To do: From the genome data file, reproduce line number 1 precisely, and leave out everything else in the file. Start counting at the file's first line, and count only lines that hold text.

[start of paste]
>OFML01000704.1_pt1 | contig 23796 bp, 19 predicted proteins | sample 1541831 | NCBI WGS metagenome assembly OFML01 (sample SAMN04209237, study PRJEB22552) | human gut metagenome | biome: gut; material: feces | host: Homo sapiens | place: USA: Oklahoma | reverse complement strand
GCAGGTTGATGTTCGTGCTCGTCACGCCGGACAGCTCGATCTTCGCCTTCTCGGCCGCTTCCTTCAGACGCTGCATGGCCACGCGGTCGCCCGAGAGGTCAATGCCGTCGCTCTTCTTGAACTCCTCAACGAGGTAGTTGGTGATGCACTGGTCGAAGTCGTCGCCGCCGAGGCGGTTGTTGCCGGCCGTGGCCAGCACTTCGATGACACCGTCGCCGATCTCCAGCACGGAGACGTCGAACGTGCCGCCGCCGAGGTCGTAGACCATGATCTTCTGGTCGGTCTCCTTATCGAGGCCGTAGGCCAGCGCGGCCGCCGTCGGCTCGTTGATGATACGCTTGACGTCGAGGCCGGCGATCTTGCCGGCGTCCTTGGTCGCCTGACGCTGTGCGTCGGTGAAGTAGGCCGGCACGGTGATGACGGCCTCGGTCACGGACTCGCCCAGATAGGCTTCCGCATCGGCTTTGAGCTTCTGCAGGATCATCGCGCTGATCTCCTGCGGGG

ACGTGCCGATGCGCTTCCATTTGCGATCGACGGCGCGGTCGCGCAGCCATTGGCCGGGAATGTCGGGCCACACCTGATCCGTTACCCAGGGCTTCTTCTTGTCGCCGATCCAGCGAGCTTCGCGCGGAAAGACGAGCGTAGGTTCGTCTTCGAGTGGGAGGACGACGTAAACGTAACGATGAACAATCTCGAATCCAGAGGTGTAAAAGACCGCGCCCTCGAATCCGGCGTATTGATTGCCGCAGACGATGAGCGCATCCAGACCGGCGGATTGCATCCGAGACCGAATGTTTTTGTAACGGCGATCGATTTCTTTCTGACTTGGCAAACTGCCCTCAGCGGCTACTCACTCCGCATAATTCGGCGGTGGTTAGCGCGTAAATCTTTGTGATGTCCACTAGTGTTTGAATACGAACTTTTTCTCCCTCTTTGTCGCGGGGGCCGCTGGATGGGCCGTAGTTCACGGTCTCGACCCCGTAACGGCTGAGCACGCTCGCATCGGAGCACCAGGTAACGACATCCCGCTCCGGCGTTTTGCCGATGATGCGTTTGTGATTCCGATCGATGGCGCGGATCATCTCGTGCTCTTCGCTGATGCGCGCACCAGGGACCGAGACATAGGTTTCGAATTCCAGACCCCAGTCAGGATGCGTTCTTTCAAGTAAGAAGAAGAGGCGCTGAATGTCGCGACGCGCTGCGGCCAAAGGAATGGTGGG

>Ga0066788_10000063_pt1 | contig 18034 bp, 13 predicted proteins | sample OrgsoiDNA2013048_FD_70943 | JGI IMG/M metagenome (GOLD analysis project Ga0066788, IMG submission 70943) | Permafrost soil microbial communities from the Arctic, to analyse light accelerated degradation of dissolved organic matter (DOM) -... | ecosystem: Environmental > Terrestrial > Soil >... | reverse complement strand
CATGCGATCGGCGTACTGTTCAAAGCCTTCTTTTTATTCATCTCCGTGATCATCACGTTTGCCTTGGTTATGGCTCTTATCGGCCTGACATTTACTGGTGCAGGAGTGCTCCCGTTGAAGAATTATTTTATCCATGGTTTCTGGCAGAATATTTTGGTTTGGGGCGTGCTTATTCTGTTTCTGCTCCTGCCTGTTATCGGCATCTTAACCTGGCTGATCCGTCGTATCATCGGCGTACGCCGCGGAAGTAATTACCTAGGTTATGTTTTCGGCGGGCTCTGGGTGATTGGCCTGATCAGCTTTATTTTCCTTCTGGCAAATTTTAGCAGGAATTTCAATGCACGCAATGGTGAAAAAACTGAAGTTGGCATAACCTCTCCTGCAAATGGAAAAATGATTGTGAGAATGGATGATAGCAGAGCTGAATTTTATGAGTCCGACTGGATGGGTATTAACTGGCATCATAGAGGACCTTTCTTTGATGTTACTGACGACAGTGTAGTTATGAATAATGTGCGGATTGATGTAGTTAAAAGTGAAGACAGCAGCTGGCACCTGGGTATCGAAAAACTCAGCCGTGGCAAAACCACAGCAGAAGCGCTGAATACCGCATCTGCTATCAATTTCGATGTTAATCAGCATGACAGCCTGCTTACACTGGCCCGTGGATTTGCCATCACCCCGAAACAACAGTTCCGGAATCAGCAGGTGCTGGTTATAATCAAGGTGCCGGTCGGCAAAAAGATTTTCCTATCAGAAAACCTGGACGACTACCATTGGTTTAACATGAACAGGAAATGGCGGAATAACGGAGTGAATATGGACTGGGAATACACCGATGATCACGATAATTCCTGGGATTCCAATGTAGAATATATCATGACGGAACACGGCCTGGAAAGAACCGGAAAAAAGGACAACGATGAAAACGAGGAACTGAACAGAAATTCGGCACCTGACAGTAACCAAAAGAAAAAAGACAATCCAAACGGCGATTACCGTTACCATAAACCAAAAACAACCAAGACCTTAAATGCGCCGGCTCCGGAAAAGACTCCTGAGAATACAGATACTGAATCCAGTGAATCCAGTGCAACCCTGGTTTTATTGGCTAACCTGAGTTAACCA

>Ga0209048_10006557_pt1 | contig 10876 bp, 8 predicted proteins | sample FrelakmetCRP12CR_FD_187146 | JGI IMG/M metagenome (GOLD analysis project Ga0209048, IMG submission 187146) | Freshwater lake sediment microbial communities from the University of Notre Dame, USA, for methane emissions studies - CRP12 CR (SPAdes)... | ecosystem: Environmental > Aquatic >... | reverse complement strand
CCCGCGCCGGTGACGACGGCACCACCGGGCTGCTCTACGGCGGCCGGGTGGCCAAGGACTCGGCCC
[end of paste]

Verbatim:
>OFML01000704.1_pt1 | contig 23796 bp, 19 predicted proteins | sample 1541831 | NCBI WGS metagenome assembly OFML01 (sample SAMN04209237, study PRJEB22552) | human gut metagenome | biome: gut; material: feces | host: Homo sapiens | place: USA: Oklahoma | reverse complement strand